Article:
Monday, October 28, 2002

CLIPPERS WATCH: In the comments in one of those posts down there Bill Barnwell directed me to John Hollinger's basketball page for thinking fans--which has Hollinger's previews for the East and a fascinating defense of The (Other) Donald:

Now let's get back to the media. They blew it on the Rashard Lewis saga in Seattle, and they're blowing it here too. The thing to understand about Brand and Miller not getting extensions, which the press has been so slow to realize, is that the teams are holding all the cards here. Rashard Lewis found it out the hard way -- Seattle offered $60 million, and it was written that the Sonics were making a huge mistake by underpaying when Lewis wanted the max. But under the new collective bargaining agreement, the Sonics were the smart ones -- they kept their guy for less money, and knew darn well that he wasn't going anywhere.

Look forward to next summer. Brand, Miller, Odom and Maggette will all be restricted free agents, which means the Clippers can tell each of them "get an offer and we'll match it; otherwise you're this year's Rashard Lewis." It might sound mean or draconian, but the fact is agents are still making demands based on the old agreement, and smart teams are realizing the rules have changed. Meanwhile, if Brand or Miller gets hurt, the Clips will have saved themselves a ton of cap room by not committing the dough ahead of time.

Finally, there's one other reason to think The Donald has changed his stripes, at least somewhat: Wang Zhizhi. Would The Donald of old have signed this guy to an offer sheet when a minimum wage guy could do the job just as effectively? Conspiracy theorists think he wants Zhizhi so they can have a cheaper guy at center when Olowokandi walks (for his maximum contract, guffaw, guffaw); to me, I would want Zhizhi for the more simple reason that he's better than Olowokandi.

As I said at the top, maybe The Donald will prove his stripes after the season, letting all his best players walk and cementing his place among the all-time worst owners. But when I consider the collective bargaining agreement, the fact that the teams are holding all of the cards in free agency, and how wildly overrated Olowokandi has become, I have to ask: isn't The Donald doing everything exactly right so far?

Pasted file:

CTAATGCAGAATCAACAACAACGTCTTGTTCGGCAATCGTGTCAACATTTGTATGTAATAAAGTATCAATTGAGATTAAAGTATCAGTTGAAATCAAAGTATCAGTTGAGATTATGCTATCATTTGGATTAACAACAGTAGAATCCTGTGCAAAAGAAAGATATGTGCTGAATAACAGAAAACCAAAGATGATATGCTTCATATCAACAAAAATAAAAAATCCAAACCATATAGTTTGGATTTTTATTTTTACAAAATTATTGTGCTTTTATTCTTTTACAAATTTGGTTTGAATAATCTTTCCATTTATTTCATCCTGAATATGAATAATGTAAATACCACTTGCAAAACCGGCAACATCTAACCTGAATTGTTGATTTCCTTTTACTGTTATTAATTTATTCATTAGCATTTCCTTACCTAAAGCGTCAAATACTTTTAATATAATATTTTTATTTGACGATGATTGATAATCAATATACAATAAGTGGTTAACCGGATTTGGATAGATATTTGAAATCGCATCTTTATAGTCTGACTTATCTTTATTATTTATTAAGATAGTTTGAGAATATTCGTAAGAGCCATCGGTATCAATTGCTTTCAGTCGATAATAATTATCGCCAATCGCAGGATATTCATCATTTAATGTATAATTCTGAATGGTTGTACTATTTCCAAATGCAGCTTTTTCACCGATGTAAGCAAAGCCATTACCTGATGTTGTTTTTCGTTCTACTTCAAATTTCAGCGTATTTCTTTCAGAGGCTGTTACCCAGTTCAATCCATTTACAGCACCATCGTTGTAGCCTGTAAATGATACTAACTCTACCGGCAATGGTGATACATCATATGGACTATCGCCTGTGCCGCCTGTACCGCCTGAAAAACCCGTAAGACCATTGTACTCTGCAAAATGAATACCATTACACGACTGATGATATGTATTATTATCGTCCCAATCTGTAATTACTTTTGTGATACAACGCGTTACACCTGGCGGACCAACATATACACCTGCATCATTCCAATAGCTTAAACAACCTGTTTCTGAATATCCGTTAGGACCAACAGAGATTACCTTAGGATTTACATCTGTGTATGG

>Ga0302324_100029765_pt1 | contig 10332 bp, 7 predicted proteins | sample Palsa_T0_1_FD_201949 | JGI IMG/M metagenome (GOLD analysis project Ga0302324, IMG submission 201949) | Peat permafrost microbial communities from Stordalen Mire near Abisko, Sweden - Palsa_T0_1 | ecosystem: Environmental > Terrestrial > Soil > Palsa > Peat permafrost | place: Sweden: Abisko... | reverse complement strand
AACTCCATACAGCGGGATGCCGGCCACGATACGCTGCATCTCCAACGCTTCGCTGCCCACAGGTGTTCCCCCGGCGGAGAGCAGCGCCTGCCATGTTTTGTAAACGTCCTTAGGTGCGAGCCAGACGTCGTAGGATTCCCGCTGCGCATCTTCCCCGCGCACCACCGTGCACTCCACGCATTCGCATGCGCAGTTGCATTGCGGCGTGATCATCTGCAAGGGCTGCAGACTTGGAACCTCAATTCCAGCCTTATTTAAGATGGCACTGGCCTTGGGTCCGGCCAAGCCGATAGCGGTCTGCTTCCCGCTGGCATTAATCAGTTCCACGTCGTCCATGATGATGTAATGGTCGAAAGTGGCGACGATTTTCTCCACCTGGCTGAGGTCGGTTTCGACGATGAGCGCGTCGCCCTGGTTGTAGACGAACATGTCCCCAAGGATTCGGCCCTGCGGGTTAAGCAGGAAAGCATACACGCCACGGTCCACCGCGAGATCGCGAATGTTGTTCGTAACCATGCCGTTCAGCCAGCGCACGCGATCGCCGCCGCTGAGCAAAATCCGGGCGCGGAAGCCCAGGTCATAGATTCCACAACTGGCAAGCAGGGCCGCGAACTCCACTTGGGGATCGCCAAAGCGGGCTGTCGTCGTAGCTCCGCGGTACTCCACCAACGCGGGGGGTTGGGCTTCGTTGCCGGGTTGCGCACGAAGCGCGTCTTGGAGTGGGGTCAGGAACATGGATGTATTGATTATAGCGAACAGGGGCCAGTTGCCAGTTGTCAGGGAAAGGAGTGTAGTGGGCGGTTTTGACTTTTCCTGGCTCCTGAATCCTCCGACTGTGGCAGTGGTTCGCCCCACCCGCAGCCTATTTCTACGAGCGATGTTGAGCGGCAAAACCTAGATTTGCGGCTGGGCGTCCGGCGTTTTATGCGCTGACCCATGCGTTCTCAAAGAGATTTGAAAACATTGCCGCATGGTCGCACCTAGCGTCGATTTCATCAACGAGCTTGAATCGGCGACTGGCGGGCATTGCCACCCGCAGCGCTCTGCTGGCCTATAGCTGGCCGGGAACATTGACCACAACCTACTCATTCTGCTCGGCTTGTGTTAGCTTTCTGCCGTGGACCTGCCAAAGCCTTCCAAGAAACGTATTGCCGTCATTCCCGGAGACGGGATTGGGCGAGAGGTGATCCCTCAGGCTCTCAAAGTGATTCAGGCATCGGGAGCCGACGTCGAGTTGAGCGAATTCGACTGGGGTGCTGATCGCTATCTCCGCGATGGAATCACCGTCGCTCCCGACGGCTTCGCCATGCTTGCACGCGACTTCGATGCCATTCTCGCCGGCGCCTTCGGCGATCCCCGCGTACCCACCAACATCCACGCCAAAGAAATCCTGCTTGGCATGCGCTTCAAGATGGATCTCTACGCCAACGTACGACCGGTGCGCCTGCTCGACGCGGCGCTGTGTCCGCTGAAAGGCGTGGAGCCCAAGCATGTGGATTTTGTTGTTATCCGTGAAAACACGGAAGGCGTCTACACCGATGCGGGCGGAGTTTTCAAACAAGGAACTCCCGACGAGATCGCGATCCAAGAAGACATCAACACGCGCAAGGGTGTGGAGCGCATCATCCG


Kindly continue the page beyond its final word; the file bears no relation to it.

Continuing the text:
Hollinger's team previews are worth checking out too.

UPDATE: These previews rule. Here is the Kings' weakest link:

Nothing -- The only two weaknesses on the Kings' roster are "third-string point guard" and "Rick Adelman's beard."

The Kings are so strong at so many spots that they can suffer an injury to their second-best player and still nearly beat the world champions in a seven-game series. They can lose their best player for 20 games and go 15-5 without him, as they did to start last season. They have three quality centers in a league where most teams don't have any. None of their top nine players are below average defensively, and only Doug Christie, their best perimeter defender, is below average offensively. They have four players on their bench who would start for at least half the teams in the league. Their big men handle the ball better than most guys who are six inches shorter, and everyone on the team can shoot.

Summing it up, this team has only one weakness: Shaquille O'Neal. That's all that stopped them last year and is probably all that stands in their way again.

I love this game. Say that in Dikembe Mutombo's voice in your head for additional comedic effect.

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